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December 19, 2014

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08/04/03 Are You A Con Man (Or Con Woman)?

Remember the story about the lion that asked the mouse to free him from a trap? “If I free you, you’ll eat me,” said the mouse. “I won’t eat you if you free me,” said the lion. So the mouse freed him, but the lion grabbed the mouse and started to put him in his mouth. The mouse said, “I thought you said you would not eat me?” The lion replied, “I’m a lion. It’s programmed into my genes: Lions eat mice. Sorry.”

Radio salespeople used to be considered most aggressive and least concerned about client results. They used the “me” sell (“It’s all about me and my needs, not you and your needs”), resorting to tricks and sleazy practices to sell advertising. As a result, Radio earned the reputation of slippery “Herb Tarlick” from television’s WKRP.

In the early ’80s, someone had an epiphany that people selling Radio should ask about the clients’ needs. This was the birth of the consultant sell. Every Radio station in America was issued a form to be used as a guide to gather information on clients. Clients stated problems, needs, target buyers and demographics, then the salesperson would go to work to solve the problems. Returning to the client, the salesperson would consult with the client by offering solutions. One minute the sales reps were aggressive meat-eaters; the next minute they were sensitive problem-solvers.

Every station in town was using the consultant sell, and every sales rep wanted to go through the 30-minute form with the client. Lo and behold, all stations came back to the client, and it just so happened that “my station reaches exactly the people you need to reach.” The consultant sell was not consulting at all. We were trained precisely to make our station fit when it does not. Advertising guru Roy Williams calls this “the con… the con-sultant sell.”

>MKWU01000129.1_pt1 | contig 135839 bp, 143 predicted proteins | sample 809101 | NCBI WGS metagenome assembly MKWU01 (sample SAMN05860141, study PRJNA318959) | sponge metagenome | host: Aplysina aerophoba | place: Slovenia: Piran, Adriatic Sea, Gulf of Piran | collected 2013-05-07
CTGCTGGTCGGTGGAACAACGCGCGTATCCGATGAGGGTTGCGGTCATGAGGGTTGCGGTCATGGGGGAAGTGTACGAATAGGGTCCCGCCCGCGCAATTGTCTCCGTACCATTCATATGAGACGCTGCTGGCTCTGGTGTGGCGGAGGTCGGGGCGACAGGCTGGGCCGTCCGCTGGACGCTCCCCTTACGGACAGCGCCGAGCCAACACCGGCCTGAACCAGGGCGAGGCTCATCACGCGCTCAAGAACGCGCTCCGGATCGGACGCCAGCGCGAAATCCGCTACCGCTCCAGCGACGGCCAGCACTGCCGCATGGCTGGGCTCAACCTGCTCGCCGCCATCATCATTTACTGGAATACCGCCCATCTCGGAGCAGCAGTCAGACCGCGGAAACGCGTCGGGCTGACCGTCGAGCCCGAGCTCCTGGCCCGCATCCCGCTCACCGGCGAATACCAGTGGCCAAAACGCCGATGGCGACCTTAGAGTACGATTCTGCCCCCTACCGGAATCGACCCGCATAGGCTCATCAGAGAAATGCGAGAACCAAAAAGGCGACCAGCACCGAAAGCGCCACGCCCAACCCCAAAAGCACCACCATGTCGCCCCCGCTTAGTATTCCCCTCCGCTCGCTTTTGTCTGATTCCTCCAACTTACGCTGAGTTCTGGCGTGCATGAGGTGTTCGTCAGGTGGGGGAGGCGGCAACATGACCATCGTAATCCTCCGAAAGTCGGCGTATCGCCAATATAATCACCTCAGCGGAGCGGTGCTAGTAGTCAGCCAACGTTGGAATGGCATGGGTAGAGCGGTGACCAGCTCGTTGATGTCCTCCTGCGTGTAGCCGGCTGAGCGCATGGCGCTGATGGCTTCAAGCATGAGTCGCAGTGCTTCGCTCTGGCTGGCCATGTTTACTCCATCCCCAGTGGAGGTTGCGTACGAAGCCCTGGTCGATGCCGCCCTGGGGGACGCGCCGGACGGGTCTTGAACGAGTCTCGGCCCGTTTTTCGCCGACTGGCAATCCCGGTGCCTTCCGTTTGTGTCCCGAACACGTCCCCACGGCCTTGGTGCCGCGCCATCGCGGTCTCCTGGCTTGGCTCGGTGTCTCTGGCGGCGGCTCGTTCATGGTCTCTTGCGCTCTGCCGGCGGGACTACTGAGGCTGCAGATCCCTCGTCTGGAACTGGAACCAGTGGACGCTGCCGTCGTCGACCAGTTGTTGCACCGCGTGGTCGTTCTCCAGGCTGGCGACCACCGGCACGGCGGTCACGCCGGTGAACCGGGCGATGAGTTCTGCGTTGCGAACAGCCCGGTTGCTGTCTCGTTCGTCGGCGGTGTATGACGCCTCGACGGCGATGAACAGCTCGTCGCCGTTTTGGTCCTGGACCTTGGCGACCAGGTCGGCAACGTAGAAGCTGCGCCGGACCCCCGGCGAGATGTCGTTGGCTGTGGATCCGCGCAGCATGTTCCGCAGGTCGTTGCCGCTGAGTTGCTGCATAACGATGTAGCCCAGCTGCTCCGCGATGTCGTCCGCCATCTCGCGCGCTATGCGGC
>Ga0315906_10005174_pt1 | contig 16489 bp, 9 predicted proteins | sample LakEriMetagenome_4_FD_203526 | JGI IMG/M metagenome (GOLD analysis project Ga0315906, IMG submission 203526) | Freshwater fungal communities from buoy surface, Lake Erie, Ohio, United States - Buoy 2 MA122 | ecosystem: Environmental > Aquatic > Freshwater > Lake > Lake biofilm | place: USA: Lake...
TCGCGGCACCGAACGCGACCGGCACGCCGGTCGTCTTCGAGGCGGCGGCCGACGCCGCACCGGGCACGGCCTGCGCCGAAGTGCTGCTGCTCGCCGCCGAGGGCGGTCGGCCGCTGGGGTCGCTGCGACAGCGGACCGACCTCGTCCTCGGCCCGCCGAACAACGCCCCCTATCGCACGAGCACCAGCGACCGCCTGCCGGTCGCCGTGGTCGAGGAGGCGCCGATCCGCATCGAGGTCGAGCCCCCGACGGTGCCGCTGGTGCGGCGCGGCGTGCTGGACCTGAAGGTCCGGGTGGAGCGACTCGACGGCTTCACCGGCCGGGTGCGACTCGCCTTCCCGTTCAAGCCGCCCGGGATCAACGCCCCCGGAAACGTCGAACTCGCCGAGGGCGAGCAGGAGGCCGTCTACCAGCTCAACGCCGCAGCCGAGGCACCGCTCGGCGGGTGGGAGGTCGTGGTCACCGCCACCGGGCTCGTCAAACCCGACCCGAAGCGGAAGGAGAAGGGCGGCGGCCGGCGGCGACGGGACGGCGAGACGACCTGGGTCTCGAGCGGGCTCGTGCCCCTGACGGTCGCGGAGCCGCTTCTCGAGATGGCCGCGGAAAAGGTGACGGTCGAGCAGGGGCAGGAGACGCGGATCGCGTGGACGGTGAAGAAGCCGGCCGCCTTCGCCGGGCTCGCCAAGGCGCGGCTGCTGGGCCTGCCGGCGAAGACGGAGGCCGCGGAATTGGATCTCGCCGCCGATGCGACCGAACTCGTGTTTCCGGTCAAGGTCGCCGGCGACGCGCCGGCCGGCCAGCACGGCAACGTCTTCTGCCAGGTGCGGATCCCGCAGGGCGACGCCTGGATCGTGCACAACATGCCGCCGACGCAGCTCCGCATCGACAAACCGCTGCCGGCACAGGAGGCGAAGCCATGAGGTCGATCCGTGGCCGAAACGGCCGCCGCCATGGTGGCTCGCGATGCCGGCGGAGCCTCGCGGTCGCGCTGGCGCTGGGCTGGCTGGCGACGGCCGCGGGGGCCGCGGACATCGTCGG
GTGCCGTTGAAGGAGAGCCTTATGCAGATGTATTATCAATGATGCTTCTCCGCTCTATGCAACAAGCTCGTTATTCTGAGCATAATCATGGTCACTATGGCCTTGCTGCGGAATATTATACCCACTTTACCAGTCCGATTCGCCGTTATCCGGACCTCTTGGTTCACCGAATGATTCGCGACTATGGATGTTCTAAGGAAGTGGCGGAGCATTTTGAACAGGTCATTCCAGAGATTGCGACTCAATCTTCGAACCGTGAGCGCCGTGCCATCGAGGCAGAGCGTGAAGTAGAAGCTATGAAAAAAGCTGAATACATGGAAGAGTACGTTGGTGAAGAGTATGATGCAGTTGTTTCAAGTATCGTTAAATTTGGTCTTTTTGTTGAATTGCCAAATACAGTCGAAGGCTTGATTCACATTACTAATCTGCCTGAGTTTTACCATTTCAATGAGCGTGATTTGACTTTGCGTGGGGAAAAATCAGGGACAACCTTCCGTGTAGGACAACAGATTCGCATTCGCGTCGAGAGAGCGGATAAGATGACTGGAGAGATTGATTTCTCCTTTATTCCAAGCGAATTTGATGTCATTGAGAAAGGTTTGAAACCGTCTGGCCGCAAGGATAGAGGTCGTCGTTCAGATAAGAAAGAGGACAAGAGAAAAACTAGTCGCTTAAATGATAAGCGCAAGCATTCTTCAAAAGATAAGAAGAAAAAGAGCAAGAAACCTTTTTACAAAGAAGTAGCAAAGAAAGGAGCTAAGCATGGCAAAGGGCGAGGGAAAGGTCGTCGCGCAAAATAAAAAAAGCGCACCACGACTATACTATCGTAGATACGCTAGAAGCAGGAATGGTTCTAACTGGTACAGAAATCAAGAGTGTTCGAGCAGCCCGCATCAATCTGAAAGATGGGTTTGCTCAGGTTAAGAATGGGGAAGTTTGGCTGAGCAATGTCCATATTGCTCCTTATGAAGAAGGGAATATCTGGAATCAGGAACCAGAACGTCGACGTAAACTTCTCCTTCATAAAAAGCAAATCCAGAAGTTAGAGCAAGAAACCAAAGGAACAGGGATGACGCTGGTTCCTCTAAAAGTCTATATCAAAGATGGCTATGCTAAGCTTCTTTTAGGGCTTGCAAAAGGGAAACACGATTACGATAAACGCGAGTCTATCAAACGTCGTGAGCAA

There is nothing wrong with a consultant sell if reps truly consult. The problem is, most of us have never been trained to be an advertising consultant. Most of us do not know how or why ads work; we only think we do. When we consult, we may be leading the client to disaster and giving them reason to say, “I’ve tried Radio, and it doesn’t work.” Of course, when that client stops spending, another sales rep tries to consult, then another and another.

Some sales reps really do consult. Unfortunately, many salespeople still do the con sell, knowing their station is not right, but knowing they will be fired if they don’t hit their budgets. Once the pressure increased, salespeople were told to sell the client no matter what.

There will always be budget pressure. Having tools to assist client success will go a long way to making sure our salespeople are nothing more than meat-eaters who intend to devour ad budgets with no benefit to the client.

Are you using the consultant sell or the CON-sultant sell? Clients will respect you more if you tell them the truth. If they don’t respond right away, remember the story of the mouse and the lion. It may take them a while to believe it’s not your nature.



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